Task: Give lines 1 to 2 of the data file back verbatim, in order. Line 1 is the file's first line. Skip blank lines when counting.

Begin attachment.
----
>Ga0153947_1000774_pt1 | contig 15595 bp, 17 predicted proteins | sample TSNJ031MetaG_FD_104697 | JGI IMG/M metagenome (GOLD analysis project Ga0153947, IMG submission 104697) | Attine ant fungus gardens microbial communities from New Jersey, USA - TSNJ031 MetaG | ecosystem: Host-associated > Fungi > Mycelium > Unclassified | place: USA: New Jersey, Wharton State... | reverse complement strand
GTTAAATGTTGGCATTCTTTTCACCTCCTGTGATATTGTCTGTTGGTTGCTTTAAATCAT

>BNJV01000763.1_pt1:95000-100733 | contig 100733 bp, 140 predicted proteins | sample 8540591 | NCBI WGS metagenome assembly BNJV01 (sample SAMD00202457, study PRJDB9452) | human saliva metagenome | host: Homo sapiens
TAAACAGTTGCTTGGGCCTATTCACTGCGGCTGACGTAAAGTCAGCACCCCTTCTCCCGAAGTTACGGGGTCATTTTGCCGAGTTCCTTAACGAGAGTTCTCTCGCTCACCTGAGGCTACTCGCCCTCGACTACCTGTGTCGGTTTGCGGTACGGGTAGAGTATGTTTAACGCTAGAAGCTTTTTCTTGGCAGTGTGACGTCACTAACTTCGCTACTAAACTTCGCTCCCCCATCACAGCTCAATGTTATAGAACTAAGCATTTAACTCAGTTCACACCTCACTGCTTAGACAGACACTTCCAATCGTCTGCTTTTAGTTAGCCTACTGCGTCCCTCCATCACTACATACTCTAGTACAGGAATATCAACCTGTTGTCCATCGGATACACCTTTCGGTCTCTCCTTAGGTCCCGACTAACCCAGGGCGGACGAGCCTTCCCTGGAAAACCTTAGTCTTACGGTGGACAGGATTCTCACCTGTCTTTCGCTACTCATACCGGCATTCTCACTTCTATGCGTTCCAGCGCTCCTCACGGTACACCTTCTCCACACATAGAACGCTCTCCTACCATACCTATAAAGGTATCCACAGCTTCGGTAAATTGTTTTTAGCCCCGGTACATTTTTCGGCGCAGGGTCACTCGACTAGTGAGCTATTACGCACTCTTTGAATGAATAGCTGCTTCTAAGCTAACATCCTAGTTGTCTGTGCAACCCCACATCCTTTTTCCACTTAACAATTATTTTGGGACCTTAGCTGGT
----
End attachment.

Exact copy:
>Ga0153947_1000774_pt1 | contig 15595 bp, 17 predicted proteins | sample TSNJ031MetaG_FD_104697 | JGI IMG/M metagenome (GOLD analysis project Ga0153947, IMG submission 104697) | Attine ant fungus gardens microbial communities from New Jersey, USA - TSNJ031 MetaG | ecosystem: Host-associated > Fungi > Mycelium > Unclassified | place: USA: New Jersey, Wharton State... | reverse complement strand
GTTAAATGTTGGCATTCTTTTCACCTCCTGTGATATTGTCTGTTGGTTGCTTTAAATCAT